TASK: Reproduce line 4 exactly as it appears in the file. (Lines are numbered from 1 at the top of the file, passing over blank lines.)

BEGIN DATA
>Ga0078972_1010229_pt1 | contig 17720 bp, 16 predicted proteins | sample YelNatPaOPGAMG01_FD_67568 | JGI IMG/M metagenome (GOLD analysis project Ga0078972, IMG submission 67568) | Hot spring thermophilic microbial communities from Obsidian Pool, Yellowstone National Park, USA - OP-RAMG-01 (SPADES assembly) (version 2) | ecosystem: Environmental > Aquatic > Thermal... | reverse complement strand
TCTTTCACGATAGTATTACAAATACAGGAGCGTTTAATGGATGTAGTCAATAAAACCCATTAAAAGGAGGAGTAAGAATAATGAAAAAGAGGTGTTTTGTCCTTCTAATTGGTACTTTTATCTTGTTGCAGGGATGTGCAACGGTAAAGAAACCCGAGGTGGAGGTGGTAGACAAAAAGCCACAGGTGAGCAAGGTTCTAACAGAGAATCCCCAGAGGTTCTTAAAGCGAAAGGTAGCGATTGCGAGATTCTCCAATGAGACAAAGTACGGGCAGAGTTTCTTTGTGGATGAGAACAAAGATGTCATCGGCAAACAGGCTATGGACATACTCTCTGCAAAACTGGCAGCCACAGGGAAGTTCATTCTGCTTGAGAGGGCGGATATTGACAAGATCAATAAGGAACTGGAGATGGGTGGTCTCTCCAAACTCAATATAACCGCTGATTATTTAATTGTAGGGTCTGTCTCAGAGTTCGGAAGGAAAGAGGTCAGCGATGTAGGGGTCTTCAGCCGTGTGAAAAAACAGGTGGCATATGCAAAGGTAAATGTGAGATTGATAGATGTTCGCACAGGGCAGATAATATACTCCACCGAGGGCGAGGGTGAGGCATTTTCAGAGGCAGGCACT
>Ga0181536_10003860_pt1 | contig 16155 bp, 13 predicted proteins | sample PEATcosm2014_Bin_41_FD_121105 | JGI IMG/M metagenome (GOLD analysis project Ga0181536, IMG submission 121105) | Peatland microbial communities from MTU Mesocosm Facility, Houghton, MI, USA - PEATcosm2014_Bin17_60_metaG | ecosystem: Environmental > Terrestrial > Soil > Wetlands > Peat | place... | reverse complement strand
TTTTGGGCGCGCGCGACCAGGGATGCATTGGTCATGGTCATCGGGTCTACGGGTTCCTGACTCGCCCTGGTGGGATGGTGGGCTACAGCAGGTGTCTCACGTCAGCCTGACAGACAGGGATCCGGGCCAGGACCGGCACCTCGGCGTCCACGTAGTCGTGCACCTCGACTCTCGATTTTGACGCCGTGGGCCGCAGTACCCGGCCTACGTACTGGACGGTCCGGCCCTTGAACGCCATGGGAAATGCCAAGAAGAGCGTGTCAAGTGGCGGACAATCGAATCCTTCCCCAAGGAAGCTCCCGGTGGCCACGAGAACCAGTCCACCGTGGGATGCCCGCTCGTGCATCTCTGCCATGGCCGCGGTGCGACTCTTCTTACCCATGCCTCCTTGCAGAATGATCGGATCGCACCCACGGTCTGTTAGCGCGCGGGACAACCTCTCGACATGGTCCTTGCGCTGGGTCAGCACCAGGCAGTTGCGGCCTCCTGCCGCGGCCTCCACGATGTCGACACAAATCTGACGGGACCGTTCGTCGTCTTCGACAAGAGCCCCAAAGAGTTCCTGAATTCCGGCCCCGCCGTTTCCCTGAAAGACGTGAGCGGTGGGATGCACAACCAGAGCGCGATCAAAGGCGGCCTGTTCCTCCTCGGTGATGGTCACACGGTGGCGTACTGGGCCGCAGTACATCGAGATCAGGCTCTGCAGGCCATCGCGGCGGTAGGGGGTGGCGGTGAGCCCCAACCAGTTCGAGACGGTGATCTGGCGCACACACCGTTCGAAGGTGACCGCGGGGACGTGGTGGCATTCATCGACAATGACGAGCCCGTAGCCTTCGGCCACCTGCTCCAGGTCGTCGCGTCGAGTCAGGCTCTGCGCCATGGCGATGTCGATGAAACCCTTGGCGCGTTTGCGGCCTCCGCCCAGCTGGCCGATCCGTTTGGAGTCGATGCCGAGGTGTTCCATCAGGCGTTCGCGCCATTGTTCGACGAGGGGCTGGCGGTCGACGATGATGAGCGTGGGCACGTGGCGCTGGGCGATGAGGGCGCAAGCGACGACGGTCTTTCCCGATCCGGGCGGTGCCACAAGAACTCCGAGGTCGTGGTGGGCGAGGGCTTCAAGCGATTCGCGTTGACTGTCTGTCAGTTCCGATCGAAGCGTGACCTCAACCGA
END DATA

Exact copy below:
TTTTGGGCGCGCGCGACCAGGGATGCATTGGTCATGGTCATCGGGTCTACGGGTTCCTGACTCGCCCTGGTGGGATGGTGGGCTACAGCAGGTGTCTCACGTCAGCCTGACAGACAGGGATCCGGGCCAGGACCGGCACCTCGGCGTCCACGTAGTCGTGCACCTCGACTCTCGATTTTGACGCCGTGGGCCGCAGTACCCGGCCTACGTACTGGACGGTCCGGCCCTTGAACGCCATGGGAAATGCCAAGAAGAGCGTGTCAAGTGGCGGACAATCGAATCCTTCCCCAAGGAAGCTCCCGGTGGCCACGAGAACCAGTCCACCGTGGGATGCCCGCTCGTGCATCTCTGCCATGGCCGCGGTGCGACTCTTCTTACCCATGCCTCCTTGCAGAATGATCGGATCGCACCCACGGTCTGTTAGCGCGCGGGACAACCTCTCGACATGGTCCTTGCGCTGGGTCAGCACCAGGCAGTTGCGGCCTCCTGCCGCGGCCTCCACGATGTCGACACAAATCTGACGGGACCGTTCGTCGTCTTCGACAAGAGCCCCAAAGAGTTCCTGAATTCCGGCCCCGCCGTTTCCCTGAAAGACGTGAGCGGTGGGATGCACAACCAGAGCGCGATCAAAGGCGGCCTGTTCCTCCTCGGTGATGGTCACACGGTGGCGTACTGGGCCGCAGTACATCGAGATCAGGCTCTGCAGGCCATCGCGGCGGTAGGGGGTGGCGGTGAGCCCCAACCAGTTCGAGACGGTGATCTGGCGCACACACCGTTCGAAGGTGACCGCGGGGACGTGGTGGCATTCATCGACAATGACGAGCCCGTAGCCTTCGGCCACCTGCTCCAGGTCGTCGCGTCGAGTCAGGCTCTGCGCCATGGCGATGTCGATGAAACCCTTGGCGCGTTTGCGGCCTCCGCCCAGCTGGCCGATCCGTTTGGAGTCGATGCCGAGGTGTTCCATCAGGCGTTCGCGCCATTGTTCGACGAGGGGCTGGCGGTCGACGATGATGAGCGTGGGCACGTGGCGCTGGGCGATGAGGGCGCAAGCGACGACGGTCTTTCCCGATCCGGGCGGTGCCACAAGAACTCCGAGGTCGTGGTGGGCGAGGGCTTCAAGCGATTCGCGTTGACTGTCTGTCAGTTCCGATCGAAGCGTGACCTCAACCGA